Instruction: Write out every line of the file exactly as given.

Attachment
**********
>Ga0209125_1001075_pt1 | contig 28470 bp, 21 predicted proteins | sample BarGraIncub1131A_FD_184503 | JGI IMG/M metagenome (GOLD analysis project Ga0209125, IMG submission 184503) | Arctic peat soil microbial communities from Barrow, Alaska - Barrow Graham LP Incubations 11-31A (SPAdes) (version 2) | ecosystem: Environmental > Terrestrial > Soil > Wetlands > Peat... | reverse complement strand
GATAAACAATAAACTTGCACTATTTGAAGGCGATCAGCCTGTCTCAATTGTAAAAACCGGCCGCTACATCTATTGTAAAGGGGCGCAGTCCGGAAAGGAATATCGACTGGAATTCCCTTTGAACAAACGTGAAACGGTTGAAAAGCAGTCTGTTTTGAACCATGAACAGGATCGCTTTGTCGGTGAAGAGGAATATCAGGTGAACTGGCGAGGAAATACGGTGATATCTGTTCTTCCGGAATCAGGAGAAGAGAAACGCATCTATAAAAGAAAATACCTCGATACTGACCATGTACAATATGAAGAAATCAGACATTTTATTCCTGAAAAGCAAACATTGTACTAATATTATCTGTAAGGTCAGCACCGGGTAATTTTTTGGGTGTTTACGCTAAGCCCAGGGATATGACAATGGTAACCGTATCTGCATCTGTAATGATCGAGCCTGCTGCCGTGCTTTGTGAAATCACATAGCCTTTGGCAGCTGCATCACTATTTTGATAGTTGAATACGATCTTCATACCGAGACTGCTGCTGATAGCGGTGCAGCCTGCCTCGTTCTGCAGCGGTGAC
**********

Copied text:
>Ga0209125_1001075_pt1 | contig 28470 bp, 21 predicted proteins | sample BarGraIncub1131A_FD_184503 | JGI IMG/M metagenome (GOLD analysis project Ga0209125, IMG submission 184503) | Arctic peat soil microbial communities from Barrow, Alaska - Barrow Graham LP Incubations 11-31A (SPAdes) (version 2) | ecosystem: Environmental > Terrestrial > Soil > Wetlands > Peat... | reverse complement strand
GATAAACAATAAACTTGCACTATTTGAAGGCGATCAGCCTGTCTCAATTGTAAAAACCGGCCGCTACATCTATTGTAAAGGGGCGCAGTCCGGAAAGGAATATCGACTGGAATTCCCTTTGAACAAACGTGAAACGGTTGAAAAGCAGTCTGTTTTGAACCATGAACAGGATCGCTTTGTCGGTGAAGAGGAATATCAGGTGAACTGGCGAGGAAATACGGTGATATCTGTTCTTCCGGAATCAGGAGAAGAGAAACGCATCTATAAAAGAAAATACCTCGATACTGACCATGTACAATATGAAGAAATCAGACATTTTATTCCTGAAAAGCAAACATTGTACTAATATTATCTGTAAGGTCAGCACCGGGTAATTTTTTGGGTGTTTACGCTAAGCCCAGGGATATGACAATGGTAACCGTATCTGCATCTGTAATGATCGAGCCTGCTGCCGTGCTTTGTGAAATCACATAGCCTTTGGCAGCTGCATCACTATTTTGATAGTTGAATACGATCTTCATACCGAGACTGCTGCTGATAGCGGTGCAGCCTGCCTCGTTCTGCAGCGGTGAC